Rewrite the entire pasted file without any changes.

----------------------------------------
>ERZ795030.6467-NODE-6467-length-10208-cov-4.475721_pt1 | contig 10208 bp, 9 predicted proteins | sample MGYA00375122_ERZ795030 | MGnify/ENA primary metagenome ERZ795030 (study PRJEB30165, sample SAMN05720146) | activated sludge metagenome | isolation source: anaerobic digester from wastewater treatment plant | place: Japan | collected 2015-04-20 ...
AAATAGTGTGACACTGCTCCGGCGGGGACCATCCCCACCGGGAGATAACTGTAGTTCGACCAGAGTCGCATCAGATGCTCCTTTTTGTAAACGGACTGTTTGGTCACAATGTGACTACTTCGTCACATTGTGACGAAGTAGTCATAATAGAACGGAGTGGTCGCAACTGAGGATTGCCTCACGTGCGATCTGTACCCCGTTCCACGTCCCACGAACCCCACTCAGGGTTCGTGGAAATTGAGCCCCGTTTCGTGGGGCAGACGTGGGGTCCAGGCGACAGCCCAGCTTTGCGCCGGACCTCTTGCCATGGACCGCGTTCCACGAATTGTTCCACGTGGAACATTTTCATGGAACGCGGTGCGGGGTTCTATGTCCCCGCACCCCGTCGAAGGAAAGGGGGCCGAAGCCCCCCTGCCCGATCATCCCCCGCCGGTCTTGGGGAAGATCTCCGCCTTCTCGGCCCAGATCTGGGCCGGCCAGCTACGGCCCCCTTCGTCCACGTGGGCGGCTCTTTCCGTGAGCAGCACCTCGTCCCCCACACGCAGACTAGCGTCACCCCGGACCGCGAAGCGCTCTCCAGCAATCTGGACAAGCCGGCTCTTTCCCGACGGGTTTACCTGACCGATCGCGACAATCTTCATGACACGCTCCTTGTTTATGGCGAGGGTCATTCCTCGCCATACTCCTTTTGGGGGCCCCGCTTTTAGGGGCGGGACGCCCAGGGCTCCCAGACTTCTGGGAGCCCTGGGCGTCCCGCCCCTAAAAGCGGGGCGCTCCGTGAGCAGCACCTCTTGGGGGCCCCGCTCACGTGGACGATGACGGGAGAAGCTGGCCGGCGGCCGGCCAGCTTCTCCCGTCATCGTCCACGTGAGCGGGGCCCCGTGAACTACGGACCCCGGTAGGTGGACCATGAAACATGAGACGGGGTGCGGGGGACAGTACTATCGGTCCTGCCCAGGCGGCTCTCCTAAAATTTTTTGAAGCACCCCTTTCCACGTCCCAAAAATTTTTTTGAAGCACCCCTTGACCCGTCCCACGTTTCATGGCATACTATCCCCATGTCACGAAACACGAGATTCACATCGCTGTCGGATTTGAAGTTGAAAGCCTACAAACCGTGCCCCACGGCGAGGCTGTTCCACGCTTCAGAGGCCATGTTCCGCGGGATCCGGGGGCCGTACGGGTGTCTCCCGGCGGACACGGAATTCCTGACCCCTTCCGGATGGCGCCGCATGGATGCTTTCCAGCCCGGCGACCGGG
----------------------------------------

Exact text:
>ERZ795030.6467-NODE-6467-length-10208-cov-4.475721_pt1 | contig 10208 bp, 9 predicted proteins | sample MGYA00375122_ERZ795030 | MGnify/ENA primary metagenome ERZ795030 (study PRJEB30165, sample SAMN05720146) | activated sludge metagenome | isolation source: anaerobic digester from wastewater treatment plant | place: Japan | collected 2015-04-20 ...
AAATAGTGTGACACTGCTCCGGCGGGGACCATCCCCACCGGGAGATAACTGTAGTTCGACCAGAGTCGCATCAGATGCTCCTTTTTGTAAACGGACTGTTTGGTCACAATGTGACTACTTCGTCACATTGTGACGAAGTAGTCATAATAGAACGGAGTGGTCGCAACTGAGGATTGCCTCACGTGCGATCTGTACCCCGTTCCACGTCCCACGAACCCCACTCAGGGTTCGTGGAAATTGAGCCCCGTTTCGTGGGGCAGACGTGGGGTCCAGGCGACAGCCCAGCTTTGCGCCGGACCTCTTGCCATGGACCGCGTTCCACGAATTGTTCCACGTGGAACATTTTCATGGAACGCGGTGCGGGGTTCTATGTCCCCGCACCCCGTCGAAGGAAAGGGGGCCGAAGCCCCCCTGCCCGATCATCCCCCGCCGGTCTTGGGGAAGATCTCCGCCTTCTCGGCCCAGATCTGGGCCGGCCAGCTACGGCCCCCTTCGTCCACGTGGGCGGCTCTTTCCGTGAGCAGCACCTCGTCCCCCACACGCAGACTAGCGTCACCCCGGACCGCGAAGCGCTCTCCAGCAATCTGGACAAGCCGGCTCTTTCCCGACGGGTTTACCTGACCGATCGCGACAATCTTCATGACACGCTCCTTGTTTATGGCGAGGGTCATTCCTCGCCATACTCCTTTTGGGGGCCCCGCTTTTAGGGGCGGGACGCCCAGGGCTCCCAGACTTCTGGGAGCCCTGGGCGTCCCGCCCCTAAAAGCGGGGCGCTCCGTGAGCAGCACCTCTTGGGGGCCCCGCTCACGTGGACGATGACGGGAGAAGCTGGCCGGCGGCCGGCCAGCTTCTCCCGTCATCGTCCACGTGAGCGGGGCCCCGTGAACTACGGACCCCGGTAGGTGGACCATGAAACATGAGACGGGGTGCGGGGGACAGTACTATCGGTCCTGCCCAGGCGGCTCTCCTAAAATTTTTTGAAGCACCCCTTTCCACGTCCCAAAAATTTTTTTGAAGCACCCCTTGACCCGTCCCACGTTTCATGGCATACTATCCCCATGTCACGAAACACGAGATTCACATCGCTGTCGGATTTGAAGTTGAAAGCCTACAAACCGTGCCCCACGGCGAGGCTGTTCCACGCTTCAGAGGCCATGTTCCGCGGGATCCGGGGGCCGTACGGGTGTCTCCCGGCGGACACGGAATTCCTGACCCCTTCCGGATGGCGCCGCATGGATGCTTTCCAGCCCGGCGACCGGG